Thus, there is an immense need to extend psychological assistance to everyone, and once again, the onus lies on the frontline healthcare professionals. Therefore, it would be ideal to use the services of a multidisciplinary team to help people tackle their emotional stress.[21] The family members of patients with cancer who are affected by COVID-19 should be encouraged to speak with the patient through telephone or video calls to raise their morale. In addition, the domiciliary follow-up of isolated patients with cancer through telephone or video consultation or in person can be proposed.

  Protection of Coronavirus Disease-2019-Negative Patients with Cancer Top

It is extremely important to protect the patients with cancer who are hospitalized for their treatment from COVID-19. Therefore, it is advised that these COVID-19-negative patients with cancer should be admitted to a non-COVID-19 facility, as this significantly reduces the potential risk of acquiring the infection.[9],[22] In addition, the standard preventive measures such as frequent hand washing, use of face masks, respiratory hygiene, disinfection of surfaces, periodic disinfection of toilets, and physical distancing should be strictly adhered to.[28] It is also important to ensure the safety of the healthcare personnel.[11],[12],[21]

  Role of Coronavirus Disease-2019 Vaccination in Patients with Cancer and Cancer Survivors Top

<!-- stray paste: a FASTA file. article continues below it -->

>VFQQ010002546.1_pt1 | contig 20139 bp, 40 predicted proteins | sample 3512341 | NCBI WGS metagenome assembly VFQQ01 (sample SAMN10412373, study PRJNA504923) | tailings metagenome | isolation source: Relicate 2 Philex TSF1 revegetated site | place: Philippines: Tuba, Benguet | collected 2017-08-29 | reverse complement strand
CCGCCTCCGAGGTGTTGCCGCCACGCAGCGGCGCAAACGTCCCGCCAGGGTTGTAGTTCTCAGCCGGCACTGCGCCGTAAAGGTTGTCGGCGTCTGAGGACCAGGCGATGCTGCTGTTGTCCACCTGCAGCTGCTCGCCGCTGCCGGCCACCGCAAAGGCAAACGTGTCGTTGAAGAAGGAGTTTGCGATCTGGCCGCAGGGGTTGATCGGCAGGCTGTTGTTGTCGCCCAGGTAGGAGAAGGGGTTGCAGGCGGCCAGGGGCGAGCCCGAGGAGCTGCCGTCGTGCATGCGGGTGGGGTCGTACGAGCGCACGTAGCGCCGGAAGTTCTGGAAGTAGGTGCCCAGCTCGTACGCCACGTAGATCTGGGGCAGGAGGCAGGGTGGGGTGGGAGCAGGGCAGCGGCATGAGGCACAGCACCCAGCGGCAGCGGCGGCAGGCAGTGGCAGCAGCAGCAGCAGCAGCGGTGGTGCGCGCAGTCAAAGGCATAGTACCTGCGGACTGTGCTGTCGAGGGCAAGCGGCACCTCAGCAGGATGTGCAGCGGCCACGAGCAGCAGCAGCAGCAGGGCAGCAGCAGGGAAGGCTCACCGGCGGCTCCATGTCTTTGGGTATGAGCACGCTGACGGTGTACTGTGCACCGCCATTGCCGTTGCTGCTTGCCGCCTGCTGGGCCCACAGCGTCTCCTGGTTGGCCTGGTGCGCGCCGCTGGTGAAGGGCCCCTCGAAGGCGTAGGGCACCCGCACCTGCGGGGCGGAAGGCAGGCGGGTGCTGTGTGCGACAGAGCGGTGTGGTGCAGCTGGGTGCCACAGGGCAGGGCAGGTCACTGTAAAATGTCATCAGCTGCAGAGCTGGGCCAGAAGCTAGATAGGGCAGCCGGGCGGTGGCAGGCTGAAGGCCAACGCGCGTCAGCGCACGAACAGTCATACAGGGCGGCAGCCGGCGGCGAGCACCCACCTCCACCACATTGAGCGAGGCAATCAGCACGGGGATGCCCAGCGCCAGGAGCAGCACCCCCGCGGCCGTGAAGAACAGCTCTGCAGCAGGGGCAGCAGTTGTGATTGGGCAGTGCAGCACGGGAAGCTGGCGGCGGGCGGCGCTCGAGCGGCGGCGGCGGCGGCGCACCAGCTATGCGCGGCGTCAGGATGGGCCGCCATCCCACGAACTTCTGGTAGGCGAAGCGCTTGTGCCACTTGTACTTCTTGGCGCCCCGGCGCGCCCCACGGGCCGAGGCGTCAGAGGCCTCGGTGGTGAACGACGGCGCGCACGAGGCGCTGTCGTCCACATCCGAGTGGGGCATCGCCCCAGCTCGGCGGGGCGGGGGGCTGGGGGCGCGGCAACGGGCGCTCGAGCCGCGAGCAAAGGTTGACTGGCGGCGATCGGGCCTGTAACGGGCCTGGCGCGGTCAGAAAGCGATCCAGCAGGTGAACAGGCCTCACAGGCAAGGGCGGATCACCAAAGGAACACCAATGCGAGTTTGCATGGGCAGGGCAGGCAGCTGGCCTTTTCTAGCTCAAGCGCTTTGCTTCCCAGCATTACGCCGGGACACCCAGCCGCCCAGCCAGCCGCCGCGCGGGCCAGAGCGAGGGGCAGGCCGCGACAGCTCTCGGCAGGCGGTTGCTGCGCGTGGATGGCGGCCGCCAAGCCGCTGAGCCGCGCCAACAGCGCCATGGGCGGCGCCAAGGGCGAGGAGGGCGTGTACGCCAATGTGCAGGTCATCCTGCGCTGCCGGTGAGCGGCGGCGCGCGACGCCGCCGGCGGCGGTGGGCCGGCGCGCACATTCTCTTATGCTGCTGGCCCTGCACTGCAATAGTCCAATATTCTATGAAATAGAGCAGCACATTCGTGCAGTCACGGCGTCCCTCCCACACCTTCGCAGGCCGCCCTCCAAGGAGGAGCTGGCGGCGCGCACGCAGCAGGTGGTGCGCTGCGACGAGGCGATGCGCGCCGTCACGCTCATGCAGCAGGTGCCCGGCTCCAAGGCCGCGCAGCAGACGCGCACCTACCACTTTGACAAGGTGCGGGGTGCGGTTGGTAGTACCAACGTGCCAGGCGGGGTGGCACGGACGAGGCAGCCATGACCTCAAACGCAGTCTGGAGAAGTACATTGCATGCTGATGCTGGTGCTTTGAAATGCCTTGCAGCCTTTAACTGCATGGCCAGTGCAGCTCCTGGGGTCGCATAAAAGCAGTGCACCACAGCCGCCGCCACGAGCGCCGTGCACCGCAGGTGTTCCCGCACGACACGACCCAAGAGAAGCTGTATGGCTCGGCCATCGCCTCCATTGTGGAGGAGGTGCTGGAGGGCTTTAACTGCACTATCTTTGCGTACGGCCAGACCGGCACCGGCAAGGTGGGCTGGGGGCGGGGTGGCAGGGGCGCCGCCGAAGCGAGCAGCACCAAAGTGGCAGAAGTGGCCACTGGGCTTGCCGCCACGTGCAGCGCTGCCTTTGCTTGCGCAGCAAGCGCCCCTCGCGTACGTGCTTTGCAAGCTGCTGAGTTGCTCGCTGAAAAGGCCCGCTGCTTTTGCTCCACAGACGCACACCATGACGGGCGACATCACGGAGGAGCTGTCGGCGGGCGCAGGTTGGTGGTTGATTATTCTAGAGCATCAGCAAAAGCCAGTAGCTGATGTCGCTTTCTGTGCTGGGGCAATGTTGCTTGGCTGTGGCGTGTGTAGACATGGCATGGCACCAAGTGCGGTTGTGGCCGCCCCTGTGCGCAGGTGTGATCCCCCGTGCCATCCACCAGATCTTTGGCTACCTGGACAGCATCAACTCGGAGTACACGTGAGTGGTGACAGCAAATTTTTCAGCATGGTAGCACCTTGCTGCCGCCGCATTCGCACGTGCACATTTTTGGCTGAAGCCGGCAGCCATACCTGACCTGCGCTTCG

As vaccines against COVID-19 have been made available by different pharmaceutical companies in the past 4–5 months, it becomes our utmost priority to vaccinate cancer survivors.[29],[30] The COVID-19 vaccines including Covishield, Covaxin, Pfizer-BioNTech vaccine, Moderna vaccine, Johnson and Johnson (Janssen) vaccine, etc., should be taken by patients with cancer and cancer survivors. In fact, the current National Comprehensive Cancer Network guidelines recommend that all patients with solid tumors, including those who are receiving cytotoxic chemotherapy, targeted therapy or immunotherapy, and those on radiation should get the vaccine as soon as it is available.[31] Further, patients who are scheduled for surgery should also get vaccinated, but should separate the vaccine administration date and the surgery by a few days. Patients with hematologic malignancies who are receiving intensive myelosuppressive therapies like induction therapy for acute myelogenous leukemia should receive the COVID-19 vaccine once the absolute neutrophil count has recovered; all other patients with hematologic malignancies and marrow failure syndromes should receive the vaccine when available. Patients undergoing transplantation (autologous or allogeneic) and patients receiving cellular therapy (e.g. CAR-T cell) should receive the COVID-19 vaccine 3 months or later post-transplant or cellular therapy.[31]